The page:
10. Conformational heterogeneity of the Pfr chromophore in plant and cyanobacterial phytochromes

    Directory of Open Access Journals (Sweden)

    Francisco eVelazquez Escobar

    2015-07-01

    Full Text Available Phytochromes are biological photoreceptors that can be reversibly photoconverted between a dark and photoactivated state. The underlying reaction sequences are initiated by the photoisomerisation of the tetrapyrrole cofactor, which in plant and cyanobacterial phytochromes are a phytochromobilin (PB and a phycocyanobilin (PCB, respectively. The transition between the two states represents an on/off-switch of the output module activating or deactivating downstream physiological processes. In addition, the photoactivated state, i.e. Pfr in canonical phytochromes, can be thermally reverted to the dark state (Pr. The present study aimed to improve our understanding of the specific reactivity of various PB- and PCB-binding phytochromes in the Pfr state by analyzing the cofactor structure by vibrational spectroscopic techniques. Resonance Raman (RR spectroscopy revealed two Pfr conformers (Pfr-I and Pfr-II forming a temperature-dependent conformational equilibrium. The two sub-states - found in all phytochromes studied, albeit with different relative contributions - differ in structural details of the C-D and A-B methine bridges. In the Pfr-I sub-state the torsion between the rings C and D is larger by ca. 10o compared to Pfr-II. This structural difference is presumably related to different hydrogen bonding interactions of ring D as revealed by time-resolved IR spectroscopic studies of the cyanobacterial phytochrome Cph1. The transitions between the two sub-states are evidently too fast (i.e., nanosecond time scale to be resolved by NMR spectroscopy which could not detect a structural heterogeneity of the chromophore in Pfr. The implications of the present findings for the dark reversion of the Pfr state are discussed.

  11. Looking at the Green Fluorescent Protein (GFP) chromophore from a different perspective: A computational insight

    Science.gov (United States)

    Paul, Bijan Kumar; Guchhait, Nikhil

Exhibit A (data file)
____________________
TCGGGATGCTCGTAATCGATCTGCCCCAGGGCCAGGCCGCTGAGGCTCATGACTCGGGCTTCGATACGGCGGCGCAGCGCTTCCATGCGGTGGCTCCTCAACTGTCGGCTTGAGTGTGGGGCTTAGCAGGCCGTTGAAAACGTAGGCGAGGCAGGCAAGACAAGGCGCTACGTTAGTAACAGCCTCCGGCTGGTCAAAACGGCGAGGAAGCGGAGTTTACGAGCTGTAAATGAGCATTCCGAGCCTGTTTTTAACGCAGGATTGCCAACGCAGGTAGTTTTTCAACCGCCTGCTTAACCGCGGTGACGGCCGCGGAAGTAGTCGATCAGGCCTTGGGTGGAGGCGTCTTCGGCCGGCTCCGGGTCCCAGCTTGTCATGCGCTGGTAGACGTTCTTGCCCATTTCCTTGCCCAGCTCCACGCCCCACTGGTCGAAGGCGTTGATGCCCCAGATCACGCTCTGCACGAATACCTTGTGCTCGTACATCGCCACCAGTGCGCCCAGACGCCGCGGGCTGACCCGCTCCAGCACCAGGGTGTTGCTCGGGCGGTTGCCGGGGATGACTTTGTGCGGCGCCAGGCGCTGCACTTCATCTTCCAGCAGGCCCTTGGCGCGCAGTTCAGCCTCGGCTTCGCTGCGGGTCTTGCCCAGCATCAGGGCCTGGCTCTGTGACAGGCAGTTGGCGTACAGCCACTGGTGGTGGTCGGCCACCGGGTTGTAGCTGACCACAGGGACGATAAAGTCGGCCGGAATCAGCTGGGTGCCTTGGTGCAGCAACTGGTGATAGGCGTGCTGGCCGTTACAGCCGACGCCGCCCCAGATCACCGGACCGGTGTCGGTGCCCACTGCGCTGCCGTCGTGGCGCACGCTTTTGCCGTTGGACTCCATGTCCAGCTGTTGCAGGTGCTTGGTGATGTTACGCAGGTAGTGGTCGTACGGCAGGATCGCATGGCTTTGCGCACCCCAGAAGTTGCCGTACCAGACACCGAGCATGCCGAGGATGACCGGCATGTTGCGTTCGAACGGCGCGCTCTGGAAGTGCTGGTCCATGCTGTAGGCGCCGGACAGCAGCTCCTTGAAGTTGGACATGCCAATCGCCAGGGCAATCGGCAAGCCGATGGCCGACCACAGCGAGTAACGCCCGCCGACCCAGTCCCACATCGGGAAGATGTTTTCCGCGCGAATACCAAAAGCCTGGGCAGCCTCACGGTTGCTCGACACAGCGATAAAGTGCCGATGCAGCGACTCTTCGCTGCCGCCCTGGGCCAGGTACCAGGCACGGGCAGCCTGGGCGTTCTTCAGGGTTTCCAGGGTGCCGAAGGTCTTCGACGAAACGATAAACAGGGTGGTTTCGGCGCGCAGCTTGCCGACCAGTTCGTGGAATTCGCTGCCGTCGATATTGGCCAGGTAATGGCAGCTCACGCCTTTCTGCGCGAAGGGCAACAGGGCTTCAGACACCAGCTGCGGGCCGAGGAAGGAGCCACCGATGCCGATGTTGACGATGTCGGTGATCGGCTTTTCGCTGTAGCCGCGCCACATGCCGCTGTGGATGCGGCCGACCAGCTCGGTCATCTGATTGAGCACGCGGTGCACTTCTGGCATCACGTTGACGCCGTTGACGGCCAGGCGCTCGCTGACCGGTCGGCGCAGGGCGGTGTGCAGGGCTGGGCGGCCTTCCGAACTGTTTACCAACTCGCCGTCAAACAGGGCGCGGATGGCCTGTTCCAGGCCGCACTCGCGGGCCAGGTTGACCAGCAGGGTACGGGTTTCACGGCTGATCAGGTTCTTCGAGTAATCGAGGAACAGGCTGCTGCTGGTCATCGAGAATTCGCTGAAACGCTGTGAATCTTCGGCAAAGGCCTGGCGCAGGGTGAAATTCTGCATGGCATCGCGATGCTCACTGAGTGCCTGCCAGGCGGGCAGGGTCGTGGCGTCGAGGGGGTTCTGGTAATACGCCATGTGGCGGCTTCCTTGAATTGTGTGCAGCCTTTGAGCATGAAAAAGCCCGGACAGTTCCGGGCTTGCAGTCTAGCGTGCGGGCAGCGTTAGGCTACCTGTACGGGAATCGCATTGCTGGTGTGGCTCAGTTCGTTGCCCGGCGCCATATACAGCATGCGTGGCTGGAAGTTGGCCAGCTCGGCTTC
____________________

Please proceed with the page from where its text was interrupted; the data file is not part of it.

2013-02-01

    In the present contribution Density Functional Theory (DFT) has been applied to explore molecular dipole moment, frontier molecular orbital (FMO) features, chemical hardness, and the molecular electrostatic potential surface (MEPS) characteristics for optimized molecular geometry of the Green Fluorescent Protein (GFP) chromophore p-hydroxybenzylideneimidazolinone (HBDI) both in its protonated (neutral) and deprotonated (anion) forms. The distribution of atomic charges over the entire molecular framework as obtained from Natural Bond Orbital (NBO) analysis is found to faithfully replicate the predictions from the MEP map in respect of reactivity map of HBDI (neutral and anion) and possible sites for hydrogen bonding interactions etc. The three dimensional MEP map encompassing the entire molecule yields a reliable reactivity map of HBDI molecule also displaying the most probable regions for non-covalent interactions. The differential distribution of the electrostatic potential over the neutral and anionic species of HBDI is authentically reflected on MEP map and NBO charge distribution analysis. Thermodynamic properties such as heat capacity, thermal energy, enthalpy, entropy have been calculated and the correlation of the various thermodynamic functions with temperature has been established for neutral molecule. More importantly, however, the computational approach has been employed to unveil the nonlinear optical (NLO) properties of protonated (neutral) and deprotonated (anion) HBDI. Also in an endeavor to achieve a fuller understanding on this aspect the effect of basis set on the NLO properties of the title molecule has been investigated. Our computations delineate the discernible differences in NLO properties between the neutral and anionic species of HBDI whereby indicating the possibility of development of photoswitchable NLO device.